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From "Graham Pye" <gra...@gjpye.com>
Subject [users@httpd] Passwords on Nested Folders
Date Mon, 09 Nov 2015 08:02:01 GMT
I run a website for a local club. The site is divided into three sections,
public, members only, and administration with the files for each section in
a separate folder on the server. The members and admin folders have their
own (different!) passwords, set up in .htaccess files - I'm not a U**x
heavy, so I've used the Cpanel tool provided by our ISP to set up the
security, but as far as can I tell by looking at the files, they're all set
up OK.

Now, the problem is that using Firefox to access the admin part of the site,
occasionally the browser sends the security credentials for the members area
rather than the admin area, and as a result the server denies access. I
think that the reason for this is that the admin files are in a sub-folder
of the members files, and hence they inherit the members area's security as
well as having their own security.

It seems unlikely that this is a Firefox bug as I'm sure it would have been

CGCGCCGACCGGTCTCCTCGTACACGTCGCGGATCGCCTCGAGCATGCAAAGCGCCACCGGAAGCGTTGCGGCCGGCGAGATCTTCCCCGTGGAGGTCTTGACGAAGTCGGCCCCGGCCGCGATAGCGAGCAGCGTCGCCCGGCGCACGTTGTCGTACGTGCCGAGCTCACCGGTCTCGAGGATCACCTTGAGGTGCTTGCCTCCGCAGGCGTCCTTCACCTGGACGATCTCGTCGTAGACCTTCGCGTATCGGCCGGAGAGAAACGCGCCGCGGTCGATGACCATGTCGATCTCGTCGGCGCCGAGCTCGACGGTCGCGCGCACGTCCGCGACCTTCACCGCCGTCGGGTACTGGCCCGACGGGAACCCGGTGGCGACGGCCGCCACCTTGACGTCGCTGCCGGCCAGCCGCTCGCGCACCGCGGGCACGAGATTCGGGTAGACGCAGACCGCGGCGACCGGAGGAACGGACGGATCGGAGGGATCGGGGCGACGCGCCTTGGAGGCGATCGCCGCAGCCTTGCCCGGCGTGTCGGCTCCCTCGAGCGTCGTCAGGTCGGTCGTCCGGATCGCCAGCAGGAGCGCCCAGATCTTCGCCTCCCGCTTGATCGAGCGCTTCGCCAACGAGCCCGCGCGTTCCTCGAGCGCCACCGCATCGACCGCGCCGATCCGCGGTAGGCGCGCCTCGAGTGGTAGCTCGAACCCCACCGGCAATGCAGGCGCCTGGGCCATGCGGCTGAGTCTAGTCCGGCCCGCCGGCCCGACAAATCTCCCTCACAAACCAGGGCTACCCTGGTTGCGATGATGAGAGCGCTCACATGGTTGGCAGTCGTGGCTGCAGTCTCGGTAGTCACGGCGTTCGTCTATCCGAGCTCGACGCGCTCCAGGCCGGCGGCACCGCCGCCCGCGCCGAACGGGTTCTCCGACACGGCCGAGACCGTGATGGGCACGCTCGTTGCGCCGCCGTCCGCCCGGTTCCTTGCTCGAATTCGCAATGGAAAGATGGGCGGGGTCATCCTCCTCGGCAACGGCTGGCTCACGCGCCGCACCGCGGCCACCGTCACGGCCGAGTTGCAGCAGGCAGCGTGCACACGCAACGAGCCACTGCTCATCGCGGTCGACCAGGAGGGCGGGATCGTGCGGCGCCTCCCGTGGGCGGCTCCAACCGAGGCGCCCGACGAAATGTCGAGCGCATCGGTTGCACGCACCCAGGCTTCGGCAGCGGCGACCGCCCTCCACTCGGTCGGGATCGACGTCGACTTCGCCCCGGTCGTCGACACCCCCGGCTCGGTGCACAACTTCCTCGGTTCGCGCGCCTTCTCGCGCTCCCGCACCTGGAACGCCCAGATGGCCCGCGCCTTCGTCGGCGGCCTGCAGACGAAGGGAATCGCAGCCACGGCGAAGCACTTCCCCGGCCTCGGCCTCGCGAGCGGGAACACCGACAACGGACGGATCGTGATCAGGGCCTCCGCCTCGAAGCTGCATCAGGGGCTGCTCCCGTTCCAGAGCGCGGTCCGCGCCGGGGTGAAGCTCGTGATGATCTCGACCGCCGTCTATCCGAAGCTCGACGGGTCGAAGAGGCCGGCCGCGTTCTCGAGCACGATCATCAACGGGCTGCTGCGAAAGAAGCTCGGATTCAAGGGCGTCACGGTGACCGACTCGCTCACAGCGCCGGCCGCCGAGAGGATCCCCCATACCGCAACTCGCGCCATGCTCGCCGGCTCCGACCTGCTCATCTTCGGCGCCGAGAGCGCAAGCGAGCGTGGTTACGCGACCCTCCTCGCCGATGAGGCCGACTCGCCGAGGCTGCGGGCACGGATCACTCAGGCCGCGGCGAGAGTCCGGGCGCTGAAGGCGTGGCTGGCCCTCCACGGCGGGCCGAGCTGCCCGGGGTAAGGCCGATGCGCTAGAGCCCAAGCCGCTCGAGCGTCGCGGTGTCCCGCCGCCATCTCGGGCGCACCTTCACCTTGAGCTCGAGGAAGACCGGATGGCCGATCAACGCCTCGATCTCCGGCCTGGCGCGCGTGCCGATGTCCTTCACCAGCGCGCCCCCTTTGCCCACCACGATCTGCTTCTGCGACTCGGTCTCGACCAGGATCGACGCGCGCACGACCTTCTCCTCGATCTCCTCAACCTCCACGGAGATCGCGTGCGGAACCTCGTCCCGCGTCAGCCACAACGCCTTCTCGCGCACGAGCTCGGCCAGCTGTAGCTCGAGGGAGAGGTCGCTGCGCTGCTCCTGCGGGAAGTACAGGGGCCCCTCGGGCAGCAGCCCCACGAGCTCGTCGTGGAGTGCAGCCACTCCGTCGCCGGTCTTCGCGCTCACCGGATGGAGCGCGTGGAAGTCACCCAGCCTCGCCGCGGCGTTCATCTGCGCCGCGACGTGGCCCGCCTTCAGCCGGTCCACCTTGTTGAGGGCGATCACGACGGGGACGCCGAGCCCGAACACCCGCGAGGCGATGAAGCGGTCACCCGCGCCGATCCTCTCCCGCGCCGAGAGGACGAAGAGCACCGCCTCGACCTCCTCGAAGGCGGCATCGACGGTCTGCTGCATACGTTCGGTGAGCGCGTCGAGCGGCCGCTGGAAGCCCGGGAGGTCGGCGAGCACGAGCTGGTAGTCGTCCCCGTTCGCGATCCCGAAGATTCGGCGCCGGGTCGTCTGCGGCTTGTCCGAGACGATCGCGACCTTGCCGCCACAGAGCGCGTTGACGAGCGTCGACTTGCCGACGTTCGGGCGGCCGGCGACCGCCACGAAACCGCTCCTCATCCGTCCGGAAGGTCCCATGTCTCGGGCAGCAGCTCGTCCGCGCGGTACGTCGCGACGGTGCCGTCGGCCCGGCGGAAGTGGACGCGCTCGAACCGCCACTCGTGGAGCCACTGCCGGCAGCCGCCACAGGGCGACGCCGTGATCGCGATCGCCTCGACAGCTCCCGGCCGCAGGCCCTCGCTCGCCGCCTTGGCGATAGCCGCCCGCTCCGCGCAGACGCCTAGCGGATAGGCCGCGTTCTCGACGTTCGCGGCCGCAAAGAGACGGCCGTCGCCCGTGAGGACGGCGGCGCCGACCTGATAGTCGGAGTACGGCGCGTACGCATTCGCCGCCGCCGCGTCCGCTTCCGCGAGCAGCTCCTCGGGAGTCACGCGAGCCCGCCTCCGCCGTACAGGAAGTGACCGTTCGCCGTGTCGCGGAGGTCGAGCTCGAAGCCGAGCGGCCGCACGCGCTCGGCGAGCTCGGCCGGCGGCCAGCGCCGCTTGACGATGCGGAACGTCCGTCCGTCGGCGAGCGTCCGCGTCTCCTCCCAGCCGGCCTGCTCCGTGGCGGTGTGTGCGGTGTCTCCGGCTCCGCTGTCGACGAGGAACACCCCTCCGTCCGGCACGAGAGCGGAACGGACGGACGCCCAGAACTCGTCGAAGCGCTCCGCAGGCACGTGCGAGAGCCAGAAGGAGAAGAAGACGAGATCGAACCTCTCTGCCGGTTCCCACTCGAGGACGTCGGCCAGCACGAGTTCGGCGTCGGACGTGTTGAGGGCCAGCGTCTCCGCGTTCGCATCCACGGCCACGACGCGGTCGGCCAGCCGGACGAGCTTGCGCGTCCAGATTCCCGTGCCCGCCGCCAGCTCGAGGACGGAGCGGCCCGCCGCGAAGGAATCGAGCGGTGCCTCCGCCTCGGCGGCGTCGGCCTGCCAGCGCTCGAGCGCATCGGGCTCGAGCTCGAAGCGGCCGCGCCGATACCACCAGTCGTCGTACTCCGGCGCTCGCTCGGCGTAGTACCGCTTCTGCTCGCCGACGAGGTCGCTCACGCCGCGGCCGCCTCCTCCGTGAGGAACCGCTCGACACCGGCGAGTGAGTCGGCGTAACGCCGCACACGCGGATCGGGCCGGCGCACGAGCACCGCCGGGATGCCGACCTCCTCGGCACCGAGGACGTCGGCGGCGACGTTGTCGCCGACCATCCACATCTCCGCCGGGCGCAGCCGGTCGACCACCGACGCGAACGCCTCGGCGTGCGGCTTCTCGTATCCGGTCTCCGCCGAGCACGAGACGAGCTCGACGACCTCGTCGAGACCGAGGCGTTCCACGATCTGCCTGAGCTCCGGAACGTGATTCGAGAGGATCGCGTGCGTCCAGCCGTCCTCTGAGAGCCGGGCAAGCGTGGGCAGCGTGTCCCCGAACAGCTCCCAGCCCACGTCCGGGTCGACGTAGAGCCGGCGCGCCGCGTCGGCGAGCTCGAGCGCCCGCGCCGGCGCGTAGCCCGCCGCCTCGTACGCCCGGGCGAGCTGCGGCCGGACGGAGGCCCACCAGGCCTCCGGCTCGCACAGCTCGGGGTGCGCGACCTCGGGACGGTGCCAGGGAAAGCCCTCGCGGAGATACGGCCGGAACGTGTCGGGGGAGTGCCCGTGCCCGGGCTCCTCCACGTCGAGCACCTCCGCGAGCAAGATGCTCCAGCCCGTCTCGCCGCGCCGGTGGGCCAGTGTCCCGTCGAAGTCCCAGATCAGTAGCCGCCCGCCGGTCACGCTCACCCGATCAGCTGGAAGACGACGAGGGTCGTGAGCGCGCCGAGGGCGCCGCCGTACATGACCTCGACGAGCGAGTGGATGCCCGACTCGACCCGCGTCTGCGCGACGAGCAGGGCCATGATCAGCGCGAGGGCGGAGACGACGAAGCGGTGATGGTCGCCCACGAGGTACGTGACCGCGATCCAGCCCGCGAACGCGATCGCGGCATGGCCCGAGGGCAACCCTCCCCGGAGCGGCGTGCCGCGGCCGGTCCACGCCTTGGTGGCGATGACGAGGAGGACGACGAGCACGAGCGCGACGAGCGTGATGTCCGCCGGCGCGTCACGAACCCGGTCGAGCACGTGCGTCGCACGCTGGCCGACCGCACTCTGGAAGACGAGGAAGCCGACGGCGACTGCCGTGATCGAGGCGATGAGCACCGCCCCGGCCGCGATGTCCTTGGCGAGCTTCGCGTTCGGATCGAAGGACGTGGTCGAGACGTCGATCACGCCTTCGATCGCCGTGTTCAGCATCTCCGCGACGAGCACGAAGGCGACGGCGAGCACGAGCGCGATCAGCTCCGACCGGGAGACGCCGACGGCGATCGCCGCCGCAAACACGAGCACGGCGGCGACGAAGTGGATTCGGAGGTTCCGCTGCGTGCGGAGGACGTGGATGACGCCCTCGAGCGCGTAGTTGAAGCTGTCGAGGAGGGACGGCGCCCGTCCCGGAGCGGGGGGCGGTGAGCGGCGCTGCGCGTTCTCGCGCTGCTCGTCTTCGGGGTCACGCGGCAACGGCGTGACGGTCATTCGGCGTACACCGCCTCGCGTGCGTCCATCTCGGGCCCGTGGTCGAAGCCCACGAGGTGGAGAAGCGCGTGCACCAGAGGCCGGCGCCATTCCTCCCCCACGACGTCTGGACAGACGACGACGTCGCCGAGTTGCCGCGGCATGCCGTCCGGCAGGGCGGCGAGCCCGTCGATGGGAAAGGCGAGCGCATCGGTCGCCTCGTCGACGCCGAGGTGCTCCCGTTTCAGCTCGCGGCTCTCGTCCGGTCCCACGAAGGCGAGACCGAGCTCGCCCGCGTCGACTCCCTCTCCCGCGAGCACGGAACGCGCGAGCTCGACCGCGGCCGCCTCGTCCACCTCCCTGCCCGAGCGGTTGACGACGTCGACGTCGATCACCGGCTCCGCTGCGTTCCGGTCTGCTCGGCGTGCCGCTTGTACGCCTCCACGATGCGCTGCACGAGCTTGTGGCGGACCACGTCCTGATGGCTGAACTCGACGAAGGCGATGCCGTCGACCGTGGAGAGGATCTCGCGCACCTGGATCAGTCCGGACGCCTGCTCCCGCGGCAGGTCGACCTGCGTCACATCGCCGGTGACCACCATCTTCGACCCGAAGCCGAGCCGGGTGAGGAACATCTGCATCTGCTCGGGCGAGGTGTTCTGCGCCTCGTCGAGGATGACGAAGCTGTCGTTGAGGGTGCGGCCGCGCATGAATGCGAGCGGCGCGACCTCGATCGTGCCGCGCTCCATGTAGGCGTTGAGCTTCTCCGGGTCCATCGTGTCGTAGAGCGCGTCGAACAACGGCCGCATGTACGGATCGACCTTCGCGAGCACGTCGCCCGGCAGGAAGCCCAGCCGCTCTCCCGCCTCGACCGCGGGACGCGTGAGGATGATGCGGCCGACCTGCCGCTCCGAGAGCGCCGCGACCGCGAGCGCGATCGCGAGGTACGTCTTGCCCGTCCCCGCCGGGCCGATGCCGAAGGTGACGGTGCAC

detected before, but since I use that browser almost exclusively and the
problem only occurs randomly it's difficult to prove that accessing the site
without problems using IE for a while points the finger of blame at the
browser.

I've used the Firefox add-in LiveHTTPheaders to examine the headers the
browser is sending back, and hence I can see that it's sending the
credentials for the wrong part of the site, i.e. the members area, when it
goes wrong.

If I move the admin folder to a separate part of the file tree at the same
level as the members and public files is that likely to fix the problem? I
presume that if I refer to some files in other parts of the tree (to get
common CSS files, images, etc.) they will then work OK, or do I need to have
copies of them in the admin folder?

Thanks,

Graham

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